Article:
Facebook is now asking the court for a temporary restraining order freezing the defendants’ financial and domain assets, and for a domain broker to be appointed to liquidate its domain portfolio.

If you’re a legit OnlineNIC customer, you might be about to find yourself in a world of hurt.

OnlineNIC had just over 624,000 gTLD domains under management at the last count. 35.cn had another 200,000.

The lawsuit is one of three Facebook is currently fighting against registrars, one prong of its strategy to pressure the ICANN community to open up Whois records rendered private by EU law and consequent ICANN policy.

OnlineNIC is the low-hanging fruit of the trio and the first to be sued. It already faced cybersquatting cases filed by Verizon, Yahoo and Microsoft in 2009. The Verizon case came with a $33 million judgment.

Facebook has also sued the rather less shady registrars Namecheap and Web.com (now Newfold Digital) on similar grounds.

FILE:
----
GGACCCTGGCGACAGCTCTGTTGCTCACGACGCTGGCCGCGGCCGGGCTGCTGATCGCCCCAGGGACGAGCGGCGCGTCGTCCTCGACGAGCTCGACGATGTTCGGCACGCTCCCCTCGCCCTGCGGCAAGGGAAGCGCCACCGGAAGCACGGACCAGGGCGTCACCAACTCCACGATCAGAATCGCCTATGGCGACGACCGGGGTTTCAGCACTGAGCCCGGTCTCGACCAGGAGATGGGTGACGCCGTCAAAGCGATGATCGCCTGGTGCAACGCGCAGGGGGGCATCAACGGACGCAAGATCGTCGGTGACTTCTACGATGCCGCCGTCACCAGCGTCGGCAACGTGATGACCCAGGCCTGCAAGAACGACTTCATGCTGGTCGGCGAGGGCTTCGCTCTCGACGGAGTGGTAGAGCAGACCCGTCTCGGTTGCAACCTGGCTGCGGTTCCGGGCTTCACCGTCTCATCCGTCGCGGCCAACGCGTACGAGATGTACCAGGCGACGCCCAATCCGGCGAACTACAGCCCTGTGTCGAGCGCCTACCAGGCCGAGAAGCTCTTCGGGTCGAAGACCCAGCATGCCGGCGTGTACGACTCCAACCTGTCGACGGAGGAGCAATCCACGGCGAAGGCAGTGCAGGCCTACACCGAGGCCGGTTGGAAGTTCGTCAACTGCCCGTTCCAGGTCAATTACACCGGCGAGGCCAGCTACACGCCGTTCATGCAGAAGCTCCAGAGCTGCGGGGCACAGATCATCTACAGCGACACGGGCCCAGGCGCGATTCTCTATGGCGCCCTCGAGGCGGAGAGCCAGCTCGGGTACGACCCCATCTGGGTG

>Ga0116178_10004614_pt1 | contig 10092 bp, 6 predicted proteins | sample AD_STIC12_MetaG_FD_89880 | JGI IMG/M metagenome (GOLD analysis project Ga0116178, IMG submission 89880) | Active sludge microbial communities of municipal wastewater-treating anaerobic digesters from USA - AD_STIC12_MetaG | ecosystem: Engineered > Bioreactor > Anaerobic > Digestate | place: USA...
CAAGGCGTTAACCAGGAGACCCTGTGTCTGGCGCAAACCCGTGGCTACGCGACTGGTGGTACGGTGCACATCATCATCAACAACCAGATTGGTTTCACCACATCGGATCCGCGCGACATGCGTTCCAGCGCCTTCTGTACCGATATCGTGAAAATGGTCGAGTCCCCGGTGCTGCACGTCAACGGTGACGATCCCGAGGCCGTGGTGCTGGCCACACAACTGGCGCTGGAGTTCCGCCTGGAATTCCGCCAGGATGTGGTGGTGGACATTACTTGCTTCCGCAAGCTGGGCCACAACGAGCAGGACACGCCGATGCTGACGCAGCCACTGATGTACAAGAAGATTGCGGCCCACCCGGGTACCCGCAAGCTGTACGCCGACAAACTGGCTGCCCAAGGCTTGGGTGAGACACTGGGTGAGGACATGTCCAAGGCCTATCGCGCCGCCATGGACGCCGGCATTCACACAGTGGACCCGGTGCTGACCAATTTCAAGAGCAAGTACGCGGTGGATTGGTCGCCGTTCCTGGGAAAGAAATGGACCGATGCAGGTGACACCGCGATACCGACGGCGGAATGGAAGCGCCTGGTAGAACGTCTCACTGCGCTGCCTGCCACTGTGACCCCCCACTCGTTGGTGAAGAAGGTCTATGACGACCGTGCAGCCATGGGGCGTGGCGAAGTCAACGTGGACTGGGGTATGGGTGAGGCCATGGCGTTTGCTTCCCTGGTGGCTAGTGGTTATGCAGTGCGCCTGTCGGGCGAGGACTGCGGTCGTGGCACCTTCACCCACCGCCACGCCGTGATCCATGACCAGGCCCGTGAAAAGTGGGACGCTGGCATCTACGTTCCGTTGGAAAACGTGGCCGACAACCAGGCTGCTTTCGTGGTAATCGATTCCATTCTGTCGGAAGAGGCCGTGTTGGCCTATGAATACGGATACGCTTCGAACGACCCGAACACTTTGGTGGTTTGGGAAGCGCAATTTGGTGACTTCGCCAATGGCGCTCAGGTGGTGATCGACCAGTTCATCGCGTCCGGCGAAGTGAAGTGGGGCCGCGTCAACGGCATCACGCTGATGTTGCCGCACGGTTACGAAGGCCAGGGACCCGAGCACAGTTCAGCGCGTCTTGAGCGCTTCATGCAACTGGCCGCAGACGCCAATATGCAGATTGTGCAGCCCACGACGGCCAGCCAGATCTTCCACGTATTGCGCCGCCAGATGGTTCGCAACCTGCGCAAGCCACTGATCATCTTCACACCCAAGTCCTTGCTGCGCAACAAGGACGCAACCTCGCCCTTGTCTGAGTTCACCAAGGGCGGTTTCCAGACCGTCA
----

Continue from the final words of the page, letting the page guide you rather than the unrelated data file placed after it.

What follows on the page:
Facebook gunning for Web.com in latest $27 million-plus cybersquatting lawsuit

Kevin Murphy, April 16, 2021, Domain Registrars

Facebook has sued what it believes is a Web.com subsidiary, claiming the company has been engaged in wholesale cybersquatting for well over a decade.

The complaint, filed in a Pennsylvania District Court, alleges that New Venture Services Corp current owns 74 domains, and has previously owned 204 more, that infringe its Facebook, Instagram and WhatsApp trademarks.

While no other named defendants are listed, the complaint makes it abundantly clear that it believes NVSC is a subsidiary of Web.com and a sister of Network Solutions, Register.com, SnapNames and Perfect Privacy.

Facebook is suing partly under the Anti-Cybersquatting Consumer Protection Act, allowing it to claim $100,000 damages per infringing domain, so we’re looking at a floor of $27.8 million of potential damages should the lawsuit be successful.